What you're referring to is called "Voice Procedure" (or sometimes "Vocal Procedure"). It was formulated not long after the invention of the telegraph, and is a way of carefully enunciating specific letters/numbers in order to minimize confusion on the other end. With the advent of widespread radio communication in the First World War, this standard was modified and adopted by the major militaries of the world.
As most sci-fi militaries take their cue from modern militaries, this form of spoken communication has been used for what we see on-screen as well. For instance, it can be seen in Star Trek: The Next Generation whenever coordinates are called out:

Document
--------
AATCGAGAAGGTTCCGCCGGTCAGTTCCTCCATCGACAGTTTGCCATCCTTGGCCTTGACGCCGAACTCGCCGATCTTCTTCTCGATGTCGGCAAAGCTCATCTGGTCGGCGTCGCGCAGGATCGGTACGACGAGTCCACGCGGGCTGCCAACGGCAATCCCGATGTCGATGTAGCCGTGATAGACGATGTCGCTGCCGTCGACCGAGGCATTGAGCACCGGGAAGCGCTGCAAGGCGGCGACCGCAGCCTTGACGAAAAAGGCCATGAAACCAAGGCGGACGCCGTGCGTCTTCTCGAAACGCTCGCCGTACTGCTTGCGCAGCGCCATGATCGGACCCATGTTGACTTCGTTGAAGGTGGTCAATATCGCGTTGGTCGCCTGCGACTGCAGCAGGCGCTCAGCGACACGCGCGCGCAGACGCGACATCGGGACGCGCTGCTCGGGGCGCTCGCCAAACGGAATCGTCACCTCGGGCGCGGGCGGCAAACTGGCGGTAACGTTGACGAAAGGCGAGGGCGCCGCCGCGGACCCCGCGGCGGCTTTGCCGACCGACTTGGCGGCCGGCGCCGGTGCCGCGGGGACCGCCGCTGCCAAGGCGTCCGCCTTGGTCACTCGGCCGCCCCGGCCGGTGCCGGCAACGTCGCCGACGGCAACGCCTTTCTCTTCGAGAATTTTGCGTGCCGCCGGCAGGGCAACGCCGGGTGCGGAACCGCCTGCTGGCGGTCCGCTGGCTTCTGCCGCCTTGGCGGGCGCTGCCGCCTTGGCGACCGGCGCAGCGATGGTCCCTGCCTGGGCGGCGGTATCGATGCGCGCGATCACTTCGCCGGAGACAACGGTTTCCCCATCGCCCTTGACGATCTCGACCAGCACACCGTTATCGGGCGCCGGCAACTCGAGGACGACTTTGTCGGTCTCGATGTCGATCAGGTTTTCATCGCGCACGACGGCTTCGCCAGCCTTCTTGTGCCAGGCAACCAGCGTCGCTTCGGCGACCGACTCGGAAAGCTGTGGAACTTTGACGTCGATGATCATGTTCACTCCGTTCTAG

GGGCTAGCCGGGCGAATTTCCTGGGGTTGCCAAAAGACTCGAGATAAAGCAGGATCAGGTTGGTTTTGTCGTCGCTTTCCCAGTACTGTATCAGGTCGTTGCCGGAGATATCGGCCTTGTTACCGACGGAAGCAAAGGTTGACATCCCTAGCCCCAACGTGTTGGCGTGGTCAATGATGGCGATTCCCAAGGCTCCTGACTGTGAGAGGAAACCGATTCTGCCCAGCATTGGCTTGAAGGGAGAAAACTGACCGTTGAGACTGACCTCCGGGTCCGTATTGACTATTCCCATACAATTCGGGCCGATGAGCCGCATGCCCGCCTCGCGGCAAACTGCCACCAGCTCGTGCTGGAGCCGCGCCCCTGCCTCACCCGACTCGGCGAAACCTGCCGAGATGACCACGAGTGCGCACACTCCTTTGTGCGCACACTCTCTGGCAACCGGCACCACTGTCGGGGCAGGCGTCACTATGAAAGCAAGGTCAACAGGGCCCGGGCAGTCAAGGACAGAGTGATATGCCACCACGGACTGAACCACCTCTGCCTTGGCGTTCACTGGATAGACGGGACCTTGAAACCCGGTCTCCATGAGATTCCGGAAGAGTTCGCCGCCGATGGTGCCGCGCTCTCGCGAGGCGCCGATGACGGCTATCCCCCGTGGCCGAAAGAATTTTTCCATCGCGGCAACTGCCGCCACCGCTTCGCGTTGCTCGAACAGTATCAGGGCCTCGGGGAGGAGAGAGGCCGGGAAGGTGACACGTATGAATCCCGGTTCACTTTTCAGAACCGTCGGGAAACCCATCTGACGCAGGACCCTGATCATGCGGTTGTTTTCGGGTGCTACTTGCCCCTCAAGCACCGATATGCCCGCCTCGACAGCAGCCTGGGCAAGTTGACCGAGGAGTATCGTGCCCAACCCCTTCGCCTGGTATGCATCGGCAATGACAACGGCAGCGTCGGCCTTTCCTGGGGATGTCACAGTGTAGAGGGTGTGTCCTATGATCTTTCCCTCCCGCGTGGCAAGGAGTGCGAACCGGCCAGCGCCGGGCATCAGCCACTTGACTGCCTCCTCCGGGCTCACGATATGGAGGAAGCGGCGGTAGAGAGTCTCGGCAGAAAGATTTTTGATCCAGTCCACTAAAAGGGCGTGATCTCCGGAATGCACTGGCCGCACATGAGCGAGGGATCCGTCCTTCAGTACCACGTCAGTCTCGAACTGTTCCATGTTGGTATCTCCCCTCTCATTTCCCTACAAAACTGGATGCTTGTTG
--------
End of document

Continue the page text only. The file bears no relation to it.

PICARD: Mr. La Forge, take us out of orbit.
GEORDI: Destination, sir?
PICARD: I don't care. Let's just get some distance between us and this system.
GEORDI: Aye, sir. Course 9-7-0 Mark 3-1-8, speed... warp 3.
RIKER: Where will that take us, Mr. La Forge?
GEORDI: The Opperline system.
RIKER: An interesting choice. Why?
GEORDI: Curiosity. We've never been there.
Use of the term "decimal" is proper according to the standard, but the word "mark" is sometimes used to indicate a decimal or exact point in time, depending on the context of the message at the time. Using "decimal" instead may have been an attempt by Lucas to make the Empire seem more alien to a modern audience.